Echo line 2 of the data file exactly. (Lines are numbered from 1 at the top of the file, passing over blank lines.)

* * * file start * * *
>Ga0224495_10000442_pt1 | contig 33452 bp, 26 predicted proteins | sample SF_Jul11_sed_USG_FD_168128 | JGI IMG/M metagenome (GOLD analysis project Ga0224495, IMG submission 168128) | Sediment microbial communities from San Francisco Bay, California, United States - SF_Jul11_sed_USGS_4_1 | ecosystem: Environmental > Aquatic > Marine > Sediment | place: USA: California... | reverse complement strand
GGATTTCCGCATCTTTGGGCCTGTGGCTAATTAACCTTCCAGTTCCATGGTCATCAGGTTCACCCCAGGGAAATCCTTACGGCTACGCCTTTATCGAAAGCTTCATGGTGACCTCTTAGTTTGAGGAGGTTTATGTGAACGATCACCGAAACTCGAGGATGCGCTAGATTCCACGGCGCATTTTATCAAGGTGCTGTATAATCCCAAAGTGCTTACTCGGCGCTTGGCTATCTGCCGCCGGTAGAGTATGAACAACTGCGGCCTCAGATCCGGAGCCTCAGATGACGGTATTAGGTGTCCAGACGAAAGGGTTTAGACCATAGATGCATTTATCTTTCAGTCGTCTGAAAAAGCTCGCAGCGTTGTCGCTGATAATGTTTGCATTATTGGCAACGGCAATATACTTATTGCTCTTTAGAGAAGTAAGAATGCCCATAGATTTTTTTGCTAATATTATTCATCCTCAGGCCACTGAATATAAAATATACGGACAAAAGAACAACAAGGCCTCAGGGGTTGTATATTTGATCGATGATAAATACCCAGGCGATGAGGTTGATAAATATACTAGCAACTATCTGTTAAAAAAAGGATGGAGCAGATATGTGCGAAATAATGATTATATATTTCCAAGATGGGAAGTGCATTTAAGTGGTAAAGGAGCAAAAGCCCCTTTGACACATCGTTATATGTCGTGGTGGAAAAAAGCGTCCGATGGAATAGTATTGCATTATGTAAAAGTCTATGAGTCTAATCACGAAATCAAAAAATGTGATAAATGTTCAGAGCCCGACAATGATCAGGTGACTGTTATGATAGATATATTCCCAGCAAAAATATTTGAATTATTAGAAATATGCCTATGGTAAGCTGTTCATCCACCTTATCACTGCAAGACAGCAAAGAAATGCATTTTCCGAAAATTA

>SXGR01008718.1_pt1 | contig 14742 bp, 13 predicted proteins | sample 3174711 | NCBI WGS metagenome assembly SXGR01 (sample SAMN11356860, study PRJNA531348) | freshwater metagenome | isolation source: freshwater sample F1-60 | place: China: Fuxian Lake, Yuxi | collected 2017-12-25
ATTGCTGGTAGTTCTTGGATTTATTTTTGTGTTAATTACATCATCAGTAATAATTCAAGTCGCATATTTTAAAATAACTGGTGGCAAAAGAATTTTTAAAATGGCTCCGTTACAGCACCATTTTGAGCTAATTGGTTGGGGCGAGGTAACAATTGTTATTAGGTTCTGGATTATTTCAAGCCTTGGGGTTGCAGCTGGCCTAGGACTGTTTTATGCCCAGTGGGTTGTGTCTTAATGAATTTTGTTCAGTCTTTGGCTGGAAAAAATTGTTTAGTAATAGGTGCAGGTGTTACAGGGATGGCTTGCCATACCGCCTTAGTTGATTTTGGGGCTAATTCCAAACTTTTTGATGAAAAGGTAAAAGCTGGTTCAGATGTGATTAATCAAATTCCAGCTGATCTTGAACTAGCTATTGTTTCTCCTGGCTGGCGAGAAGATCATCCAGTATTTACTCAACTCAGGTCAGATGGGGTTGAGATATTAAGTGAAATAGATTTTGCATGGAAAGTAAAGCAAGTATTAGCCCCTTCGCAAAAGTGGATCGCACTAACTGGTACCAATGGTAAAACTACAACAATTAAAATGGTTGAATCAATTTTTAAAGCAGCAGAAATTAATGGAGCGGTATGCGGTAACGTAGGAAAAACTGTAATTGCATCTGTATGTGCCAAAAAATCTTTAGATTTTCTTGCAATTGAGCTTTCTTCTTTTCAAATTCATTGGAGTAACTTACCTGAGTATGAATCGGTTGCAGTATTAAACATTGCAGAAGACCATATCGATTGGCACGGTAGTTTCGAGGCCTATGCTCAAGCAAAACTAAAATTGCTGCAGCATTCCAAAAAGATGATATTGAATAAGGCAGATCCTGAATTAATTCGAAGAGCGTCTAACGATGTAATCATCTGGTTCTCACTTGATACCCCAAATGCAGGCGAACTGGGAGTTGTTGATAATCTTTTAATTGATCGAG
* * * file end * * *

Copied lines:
GGATTTCCGCATCTTTGGGCCTGTGGCTAATTAACCTTCCAGTTCCATGGTCATCAGGTTCACCCCAGGGAAATCCTTACGGCTACGCCTTTATCGAAAGCTTCATGGTGACCTCTTAGTTTGAGGAGGTTTATGTGAACGATCACCGAAACTCGAGGATGCGCTAGATTCCACGGCGCATTTTATCAAGGTGCTGTATAATCCCAAAGTGCTTACTCGGCGCTTGGCTATCTGCCGCCGGTAGAGTATGAACAACTGCGGCCTCAGATCCGGAGCCTCAGATGACGGTATTAGGTGTCCAGACGAAAGGGTTTAGACCATAGATGCATTTATCTTTCAGTCGTCTGAAAAAGCTCGCAGCGTTGTCGCTGATAATGTTTGCATTATTGGCAACGGCAATATACTTATTGCTCTTTAGAGAAGTAAGAATGCCCATAGATTTTTTTGCTAATATTATTCATCCTCAGGCCACTGAATATAAAATATACGGACAAAAGAACAACAAGGCCTCAGGGGTTGTATATTTGATCGATGATAAATACCCAGGCGATGAGGTTGATAAATATACTAGCAACTATCTGTTAAAAAAAGGATGGAGCAGATATGTGCGAAATAATGATTATATATTTCCAAGATGGGAAGTGCATTTAAGTGGTAAAGGAGCAAAAGCCCCTTTGACACATCGTTATATGTCGTGGTGGAAAAAAGCGTCCGATGGAATAGTATTGCATTATGTAAAAGTCTATGAGTCTAATCACGAAATCAAAAAATGTGATAAATGTTCAGAGCCCGACAATGATCAGGTGACTGTTATGATAGATATATTCCCAGCAAAAATATTTGAATTATTAGAAATATGCCTATGGTAAGCTGTTCATCCACCTTATCACTGCAAGACAGCAAAGAAATGCATTTTCCGAAAATTA